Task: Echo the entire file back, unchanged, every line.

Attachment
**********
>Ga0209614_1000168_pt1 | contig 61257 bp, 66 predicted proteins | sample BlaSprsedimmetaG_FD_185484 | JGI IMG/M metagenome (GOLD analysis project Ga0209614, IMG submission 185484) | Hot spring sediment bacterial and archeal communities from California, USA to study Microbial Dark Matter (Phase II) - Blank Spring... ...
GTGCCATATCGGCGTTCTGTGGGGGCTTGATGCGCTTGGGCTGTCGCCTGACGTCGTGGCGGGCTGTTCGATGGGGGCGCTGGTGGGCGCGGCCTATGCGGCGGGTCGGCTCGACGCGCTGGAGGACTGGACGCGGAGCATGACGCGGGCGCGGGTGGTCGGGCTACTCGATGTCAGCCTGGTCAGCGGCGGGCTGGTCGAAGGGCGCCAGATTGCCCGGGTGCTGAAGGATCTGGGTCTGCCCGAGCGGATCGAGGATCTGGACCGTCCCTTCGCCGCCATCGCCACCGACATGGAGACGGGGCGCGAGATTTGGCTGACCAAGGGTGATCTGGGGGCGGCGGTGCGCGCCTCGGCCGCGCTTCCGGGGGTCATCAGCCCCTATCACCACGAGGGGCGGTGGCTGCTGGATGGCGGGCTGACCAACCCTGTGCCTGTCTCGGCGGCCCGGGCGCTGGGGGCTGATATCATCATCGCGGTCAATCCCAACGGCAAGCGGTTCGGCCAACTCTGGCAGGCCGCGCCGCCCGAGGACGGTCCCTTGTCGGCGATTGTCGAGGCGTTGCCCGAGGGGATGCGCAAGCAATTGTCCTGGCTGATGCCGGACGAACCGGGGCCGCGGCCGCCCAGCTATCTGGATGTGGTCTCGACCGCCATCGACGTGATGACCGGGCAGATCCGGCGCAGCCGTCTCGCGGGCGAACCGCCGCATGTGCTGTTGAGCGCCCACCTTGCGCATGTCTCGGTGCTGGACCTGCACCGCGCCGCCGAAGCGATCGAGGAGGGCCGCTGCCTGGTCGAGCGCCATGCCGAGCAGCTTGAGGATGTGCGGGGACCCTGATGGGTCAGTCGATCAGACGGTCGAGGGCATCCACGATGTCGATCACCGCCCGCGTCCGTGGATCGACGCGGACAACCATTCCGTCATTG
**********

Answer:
>Ga0209614_1000168_pt1 | contig 61257 bp, 66 predicted proteins | sample BlaSprsedimmetaG_FD_185484 | JGI IMG/M metagenome (GOLD analysis project Ga0209614, IMG submission 185484) | Hot spring sediment bacterial and archeal communities from California, USA to study Microbial Dark Matter (Phase II) - Blank Spring... ...
GTGCCATATCGGCGTTCTGTGGGGGCTTGATGCGCTTGGGCTGTCGCCTGACGTCGTGGCGGGCTGTTCGATGGGGGCGCTGGTGGGCGCGGCCTATGCGGCGGGTCGGCTCGACGCGCTGGAGGACTGGACGCGGAGCATGACGCGGGCGCGGGTGGTCGGGCTACTCGATGTCAGCCTGGTCAGCGGCGGGCTGGTCGAAGGGCGCCAGATTGCCCGGGTGCTGAAGGATCTGGGTCTGCCCGAGCGGATCGAGGATCTGGACCGTCCCTTCGCCGCCATCGCCACCGACATGGAGACGGGGCGCGAGATTTGGCTGACCAAGGGTGATCTGGGGGCGGCGGTGCGCGCCTCGGCCGCGCTTCCGGGGGTCATCAGCCCCTATCACCACGAGGGGCGGTGGCTGCTGGATGGCGGGCTGACCAACCCTGTGCCTGTCTCGGCGGCCCGGGCGCTGGGGGCTGATATCATCATCGCGGTCAATCCCAACGGCAAGCGGTTCGGCCAACTCTGGCAGGCCGCGCCGCCCGAGGACGGTCCCTTGTCGGCGATTGTCGAGGCGTTGCCCGAGGGGATGCGCAAGCAATTGTCCTGGCTGATGCCGGACGAACCGGGGCCGCGGCCGCCCAGCTATCTGGATGTGGTCTCGACCGCCATCGACGTGATGACCGGGCAGATCCGGCGCAGCCGTCTCGCGGGCGAACCGCCGCATGTGCTGTTGAGCGCCCACCTTGCGCATGTCTCGGTGCTGGACCTGCACCGCGCCGCCGAAGCGATCGAGGAGGGCCGCTGCCTGGTCGAGCGCCATGCCGAGCAGCTTGAGGATGTGCGGGGACCCTGATGGGTCAGTCGATCAGACGGTCGAGGGCATCCACGATGTCGATCACCGCCCGCGTCCGTGGATCGACGCGGACAACCATTCCGTCATTG